Abandoned to their fate: Children die from hunger and disease in Syria's Al-Hol camp as world turns its back
Dozens of children in the Al-Hol camp in northeast Syria, an area under the control of the Syrian Democratic Forces (SDF), are dying as a result of the appalling camp conditions and a lack of the most basic safeguards or medical care.
Hunger and disease are the primary killers, with child camp residents growing up in a deeply unsafe environment, the harsh realities of which have been revealed by residents and workers from the international organisations present in the camp.
Last April, Zayneb Al-Assi fled with her three children from the Al-Hol camp, which is situated to the south of the Al-Hol village in the Al-Hasakah province, by hiding in a water tanker as it left the camp. The family managed to secure a ride by paying $5,000 to a smuggler, which he divided between himself and the SDF camp guards.
"Dozens of children in Al-Hol camp in northeast Syria, an area under the control of the Syrian Democratic Forces (SDF), are dying as a result of the appalling camp conditions and lack of the most basic safeguards or medical care"
The journey lasted four and a half hours and the children almost suffocated, Zayneb reveals. However, she says their desperation to escape from "the death by hunger or disease which stalks children in the camp" led her to take the risk.
There are around 62,000 people living in the Al-Hol camp, approximately two-thirds of them children. Nearly 50 percent of the camp's residents are Syrians. Fabrizio Carboni, Regional Director of the International Committee of the Red Cross (Near and the Middle East) visited the camp in July 2021. He said to Al-Araby Al-Jadeed, The New Arab's Arabic-language sister publication, that living conditions in the camp were "extremely difficult" and there were high levels of medical need.
What is the child mortality rate in the camp?
The International Rescue Committee (IRC) revealed in a report from September 2019 that 339 child deaths were recorded between December 2018 and September 2019. Save the Children subsequently released a report on 23 September 2021 which recorded the deaths of 62 children in the Al-Hol camp in 2021 alone, at a rate of two children every week. According to UNICEF, 99 children died at the camp in 2020 and 2021.
Residents and workers in the camp put the high rate of child fatalities down to different causes. For instance one receptionist (who preferred to remain anonymous) at the Kurdish Red Crescent clinic in the camp said during the first four months of 2021 she had witnessed 10 newborn babies die shortly after birth. Huda Shammar, a Syrian who left the camp in September 2020, says that while living in the camp, three children in the tent next to hers died within two months, one in a fire and two from disease.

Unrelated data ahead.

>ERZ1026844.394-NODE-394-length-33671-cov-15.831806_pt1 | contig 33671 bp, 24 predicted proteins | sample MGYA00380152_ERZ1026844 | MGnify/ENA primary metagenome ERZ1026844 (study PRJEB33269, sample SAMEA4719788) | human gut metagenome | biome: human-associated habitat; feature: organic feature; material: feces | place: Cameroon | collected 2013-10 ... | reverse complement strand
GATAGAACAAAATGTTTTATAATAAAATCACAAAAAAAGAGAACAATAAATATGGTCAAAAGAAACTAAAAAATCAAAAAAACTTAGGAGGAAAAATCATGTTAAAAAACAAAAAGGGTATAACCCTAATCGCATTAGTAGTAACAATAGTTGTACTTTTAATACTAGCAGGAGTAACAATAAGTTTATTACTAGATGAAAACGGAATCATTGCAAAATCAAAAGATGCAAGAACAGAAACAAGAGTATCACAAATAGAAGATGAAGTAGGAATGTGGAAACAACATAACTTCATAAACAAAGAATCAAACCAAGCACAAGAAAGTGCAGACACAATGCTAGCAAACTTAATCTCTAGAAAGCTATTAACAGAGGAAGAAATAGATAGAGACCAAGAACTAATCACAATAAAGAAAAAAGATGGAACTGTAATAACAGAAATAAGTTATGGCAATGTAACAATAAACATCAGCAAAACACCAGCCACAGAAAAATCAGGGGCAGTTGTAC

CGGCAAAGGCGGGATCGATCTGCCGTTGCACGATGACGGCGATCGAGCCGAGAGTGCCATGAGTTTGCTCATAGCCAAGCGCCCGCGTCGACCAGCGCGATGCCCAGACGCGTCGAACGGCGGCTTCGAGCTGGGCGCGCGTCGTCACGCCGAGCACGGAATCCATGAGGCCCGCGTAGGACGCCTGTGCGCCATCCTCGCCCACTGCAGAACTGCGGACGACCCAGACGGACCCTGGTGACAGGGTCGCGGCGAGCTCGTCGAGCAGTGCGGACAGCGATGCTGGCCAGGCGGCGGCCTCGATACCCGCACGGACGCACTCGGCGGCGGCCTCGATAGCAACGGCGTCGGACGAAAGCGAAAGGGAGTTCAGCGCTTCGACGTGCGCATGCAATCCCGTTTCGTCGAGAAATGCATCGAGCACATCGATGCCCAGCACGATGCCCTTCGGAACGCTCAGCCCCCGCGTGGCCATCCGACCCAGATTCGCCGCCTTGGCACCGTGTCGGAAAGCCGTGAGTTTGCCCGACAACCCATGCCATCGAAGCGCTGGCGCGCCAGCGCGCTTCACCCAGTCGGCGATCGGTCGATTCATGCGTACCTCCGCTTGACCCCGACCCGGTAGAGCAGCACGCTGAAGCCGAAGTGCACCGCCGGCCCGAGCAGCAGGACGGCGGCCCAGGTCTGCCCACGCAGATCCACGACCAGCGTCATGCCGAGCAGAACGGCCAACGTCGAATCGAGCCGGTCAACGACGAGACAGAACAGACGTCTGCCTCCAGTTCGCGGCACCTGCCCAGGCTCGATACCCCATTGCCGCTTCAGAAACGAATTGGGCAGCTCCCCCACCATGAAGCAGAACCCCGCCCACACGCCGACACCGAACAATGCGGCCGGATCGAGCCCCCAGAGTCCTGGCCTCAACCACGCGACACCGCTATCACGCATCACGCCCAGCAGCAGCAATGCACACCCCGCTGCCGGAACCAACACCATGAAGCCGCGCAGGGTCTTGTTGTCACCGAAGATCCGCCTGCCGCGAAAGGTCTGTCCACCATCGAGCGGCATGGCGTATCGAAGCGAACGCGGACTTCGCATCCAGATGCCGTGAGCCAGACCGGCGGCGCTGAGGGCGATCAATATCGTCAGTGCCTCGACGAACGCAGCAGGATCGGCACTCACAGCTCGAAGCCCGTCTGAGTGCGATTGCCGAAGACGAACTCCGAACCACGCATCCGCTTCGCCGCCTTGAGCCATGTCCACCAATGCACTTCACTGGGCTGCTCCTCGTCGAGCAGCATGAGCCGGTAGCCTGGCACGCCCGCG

Why are children dying in Al-Hol?
Carboni believes the child deaths are mainly due to the high incidence of disease and inadequate medical care in the camp. Severe malnourishment is a huge issue: an ICRC survey at the end of 2020 showed that 16 percent of children surveyed were severely malnourished.
This is consistent with a report by the IRC, which linked the high number of child deaths to complications arising from severe malnutrition, diarrhoea leading to dehydration, and pneumonia, all of which indicate the poor health conditions and lack of humanitarian aid in the camp.
"The lack of sufficient nutritious food for every child, the lack of staff with experience dealing with malnutrition, the delay in diagnosing diseases, and the lack of medicines, are all factors leading to child deaths"
The highest number of deaths among children younger than five were in what is known as the annex (a fenced-off section for non-Syrian and non-Iraqi wives or widows of Islamic State fighters and their children). Access to medical services in the annex is even more restricted than in the rest of the camp, and 34 percent of child deaths in the camp before July 2019 were of children in this section.
The most recent Save the Children report showed similar findings but also noted that fires are another major cause of death, after 13 children died in fires that broke out in the camp in 2021. Recurring fires in Al-Hol camp are more evidence of the utter deterioration in living conditions in the camp and how these impact children directly, says Iman Traboulsi, spokesperson for the ICRC (Near and Middle East). She mentions a fire in February 2021 which killed eight people and injured tens of others, many of them children. In September 2020, a child died when their tent was set alight by a gas stove being used for heating.
Dr Mohammed Makhlouf, who oversaw the malnutrition section at UNICEF's medical point in the camp from 2019 until mid-2020, says the lack of sufficient nutritious food for every child, the lack of staff with experience dealing with malnutrition, the delay in diagnosing diseases, and the lack of medicines, are all factors leading to child deaths. He says the majority of deaths are due to acute malnutrition and diarrhoea.
Alian Abu Fadi has been detained in Al-Hol camp since he and his family were displaced from the town of Baghouz during the SDF offensive (on Islamic State's final stronghold in 2019). On the issue of healthy food provision in the camp, he reiterates the above, saying residents only receive a monthly food basket which contains no eggs, milk, fruit, vegetables or meat. Moreover, a carton of 14 eggs at the camp market costs 14,000 Syrian lira (around $5), which he and most families cannot afford.
Lack of specialists and medicines